Nothing spoils a summer night out like the buzz of a mosquito past your ear ... or the constellation of red, itchy bites that show up after. Yup, while mosquitos might be great for the environment in some ways – scientists say they're important for some Arctic and aquatic ecosystems – they can still be pretty annoying.
And if you feel like you're always the one who gets bitten first – and bitten a lot more – among your friends, it's not all in your head. There's a science to how mosquitos find people in general (and zero in on some people in particular). Here's how it works.
It's All That CO2
Respiration – inhaling oxygen and exhaling carbon dioxide – is, well, kind of a 24/7 job for survival. And many blood-eating species have adapted to use carbon dioxide as a sign that a potential meal is nearby.
So your friends' breathing is enough to draw mosquitos to your general area. But why do they seem to be targeting you specifically? Well, the amount of CO2 relies partially on your metabolism. So if you've got a naturally high metabolism, you're probably exhaling more carbon dioxide than your squad, and you attract more mosquitos.
You'll also raise your metabolism – and up the amount of CO2 you exhale – by getting more active. So don't be surprised if you wind up with a bite or two after a tough hike or run.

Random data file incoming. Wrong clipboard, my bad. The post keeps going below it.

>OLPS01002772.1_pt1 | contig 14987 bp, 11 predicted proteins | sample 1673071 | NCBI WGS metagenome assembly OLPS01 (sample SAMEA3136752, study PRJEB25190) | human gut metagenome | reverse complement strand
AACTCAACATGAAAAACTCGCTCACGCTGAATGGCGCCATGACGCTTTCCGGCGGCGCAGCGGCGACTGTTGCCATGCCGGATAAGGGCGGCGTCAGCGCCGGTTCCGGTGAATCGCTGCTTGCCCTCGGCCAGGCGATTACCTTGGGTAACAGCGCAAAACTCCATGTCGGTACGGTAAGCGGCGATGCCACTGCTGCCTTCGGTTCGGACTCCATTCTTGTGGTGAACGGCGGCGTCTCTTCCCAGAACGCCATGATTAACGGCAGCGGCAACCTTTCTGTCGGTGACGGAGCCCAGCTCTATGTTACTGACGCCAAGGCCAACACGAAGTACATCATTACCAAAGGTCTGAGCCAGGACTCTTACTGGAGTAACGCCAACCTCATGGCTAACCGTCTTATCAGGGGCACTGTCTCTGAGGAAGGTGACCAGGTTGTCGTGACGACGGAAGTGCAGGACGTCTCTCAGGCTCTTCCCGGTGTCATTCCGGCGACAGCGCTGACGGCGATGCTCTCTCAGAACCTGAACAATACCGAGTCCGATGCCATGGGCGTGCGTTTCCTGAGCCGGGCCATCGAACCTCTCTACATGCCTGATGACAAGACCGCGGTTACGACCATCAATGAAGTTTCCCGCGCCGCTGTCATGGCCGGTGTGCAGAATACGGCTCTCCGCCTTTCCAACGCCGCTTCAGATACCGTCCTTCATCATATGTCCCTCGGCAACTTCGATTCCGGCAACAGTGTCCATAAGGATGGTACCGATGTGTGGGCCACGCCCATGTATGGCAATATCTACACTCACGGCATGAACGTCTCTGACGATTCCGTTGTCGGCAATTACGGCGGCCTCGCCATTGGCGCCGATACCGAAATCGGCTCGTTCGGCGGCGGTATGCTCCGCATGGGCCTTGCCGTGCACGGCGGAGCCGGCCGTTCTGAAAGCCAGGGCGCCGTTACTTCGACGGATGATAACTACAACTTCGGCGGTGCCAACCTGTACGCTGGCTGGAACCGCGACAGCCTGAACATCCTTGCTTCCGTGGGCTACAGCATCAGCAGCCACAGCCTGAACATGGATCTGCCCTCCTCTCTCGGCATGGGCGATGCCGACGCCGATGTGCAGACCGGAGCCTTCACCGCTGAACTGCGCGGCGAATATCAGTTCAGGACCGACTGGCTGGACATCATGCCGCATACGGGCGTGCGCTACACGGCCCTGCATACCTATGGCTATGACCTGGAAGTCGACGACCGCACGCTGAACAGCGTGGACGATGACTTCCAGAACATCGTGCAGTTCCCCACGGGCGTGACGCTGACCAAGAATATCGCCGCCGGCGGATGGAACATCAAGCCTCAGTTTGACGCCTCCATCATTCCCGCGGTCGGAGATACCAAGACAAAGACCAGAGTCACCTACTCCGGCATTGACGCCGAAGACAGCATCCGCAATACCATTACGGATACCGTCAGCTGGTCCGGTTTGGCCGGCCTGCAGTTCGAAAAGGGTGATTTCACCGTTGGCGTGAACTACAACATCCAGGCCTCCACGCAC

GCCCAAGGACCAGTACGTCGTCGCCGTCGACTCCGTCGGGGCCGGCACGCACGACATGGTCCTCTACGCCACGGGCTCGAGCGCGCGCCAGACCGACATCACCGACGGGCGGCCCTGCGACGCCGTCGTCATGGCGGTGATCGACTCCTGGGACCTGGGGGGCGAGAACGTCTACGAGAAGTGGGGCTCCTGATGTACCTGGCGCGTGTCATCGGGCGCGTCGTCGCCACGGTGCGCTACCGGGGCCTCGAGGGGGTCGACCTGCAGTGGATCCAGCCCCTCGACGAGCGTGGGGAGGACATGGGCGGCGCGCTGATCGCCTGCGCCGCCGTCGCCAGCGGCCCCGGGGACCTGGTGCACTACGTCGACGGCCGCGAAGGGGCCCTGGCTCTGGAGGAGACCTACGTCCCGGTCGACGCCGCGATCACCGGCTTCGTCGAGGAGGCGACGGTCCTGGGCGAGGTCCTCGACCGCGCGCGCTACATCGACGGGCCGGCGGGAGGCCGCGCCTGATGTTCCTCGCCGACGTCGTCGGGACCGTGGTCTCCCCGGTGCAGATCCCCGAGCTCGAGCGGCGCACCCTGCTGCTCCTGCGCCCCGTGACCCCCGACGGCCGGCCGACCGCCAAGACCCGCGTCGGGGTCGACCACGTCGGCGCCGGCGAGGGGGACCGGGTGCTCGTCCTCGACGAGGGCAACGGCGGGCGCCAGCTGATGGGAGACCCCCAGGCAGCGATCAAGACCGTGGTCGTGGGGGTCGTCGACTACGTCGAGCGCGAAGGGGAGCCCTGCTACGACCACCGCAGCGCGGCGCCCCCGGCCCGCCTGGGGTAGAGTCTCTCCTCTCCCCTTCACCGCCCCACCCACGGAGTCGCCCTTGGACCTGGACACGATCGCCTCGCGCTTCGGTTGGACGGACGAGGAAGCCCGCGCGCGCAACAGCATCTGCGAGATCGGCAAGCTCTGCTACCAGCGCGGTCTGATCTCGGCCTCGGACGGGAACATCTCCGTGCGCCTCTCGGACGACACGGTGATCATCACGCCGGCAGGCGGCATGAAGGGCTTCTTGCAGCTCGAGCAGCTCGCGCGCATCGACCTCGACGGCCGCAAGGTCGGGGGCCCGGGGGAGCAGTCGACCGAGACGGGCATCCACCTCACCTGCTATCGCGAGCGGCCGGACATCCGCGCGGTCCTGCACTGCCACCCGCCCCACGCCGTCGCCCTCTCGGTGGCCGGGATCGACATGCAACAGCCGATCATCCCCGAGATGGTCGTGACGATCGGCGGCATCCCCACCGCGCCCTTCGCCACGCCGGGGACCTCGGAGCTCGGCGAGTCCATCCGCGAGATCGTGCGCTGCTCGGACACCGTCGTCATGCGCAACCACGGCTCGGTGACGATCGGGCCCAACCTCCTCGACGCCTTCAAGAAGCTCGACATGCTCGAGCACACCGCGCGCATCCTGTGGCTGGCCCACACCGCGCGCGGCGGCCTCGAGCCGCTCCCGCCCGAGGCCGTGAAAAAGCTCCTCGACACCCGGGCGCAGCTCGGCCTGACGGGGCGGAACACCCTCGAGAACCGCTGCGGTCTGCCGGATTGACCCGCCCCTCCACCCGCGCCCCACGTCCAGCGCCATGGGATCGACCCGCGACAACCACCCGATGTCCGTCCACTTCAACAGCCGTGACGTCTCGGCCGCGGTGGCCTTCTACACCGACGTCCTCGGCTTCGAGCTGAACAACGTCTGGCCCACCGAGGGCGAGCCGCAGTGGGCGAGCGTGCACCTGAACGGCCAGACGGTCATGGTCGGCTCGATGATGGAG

It's Your Body Chemistry and Genes
Some of the things that attract mosquitos are completely out of your control. And your can blame your unique physiology for making you oh-so-delicious to mosquitos. The science shows that mosquitos are more attracted to people with Type O blood than they are people with Type A or Type B blood.
The bacteria that naturally live on your skin can affect how many mosquitos you attract, too. People who naturally have more bacteria on their skin tend to attract more mosquitos, the science says.
You Wore the Wrong Shirt
While mosquitos are guided by chemical signals, like carbon dioxide, they also use visual cues to find their prey. Specifically, mosquitos are more attracted to people wearing dark colors. That might sound counter-intuitive, since most insects seem to love bright colors. But mosquitos come out when it's dark, and generally see dark objects better than light ones. So a white or light-colored shirt may help steer 'em away from you.
You Forgot the Repellant!
We know, covering yourself in bug spray isn't always the most enjoyable part of a summer trip. But it's important for protecting yourself, since mosquitos (and other insects) can spread serious infections. Look for a repellant that contains at least 20 percent DEET, recommends the Centers for Disease Control and Prevention. You'll stay safer and feel a lot less itchy, too!
About the Author
Sylvie Tremblay holds a Master of Science in molecular and cellular biology and has years of experience as a cancer researcher and neuroscientist. Before launching her writing business, she worked as a TA and tutored students in biology, chemistry, math and physics.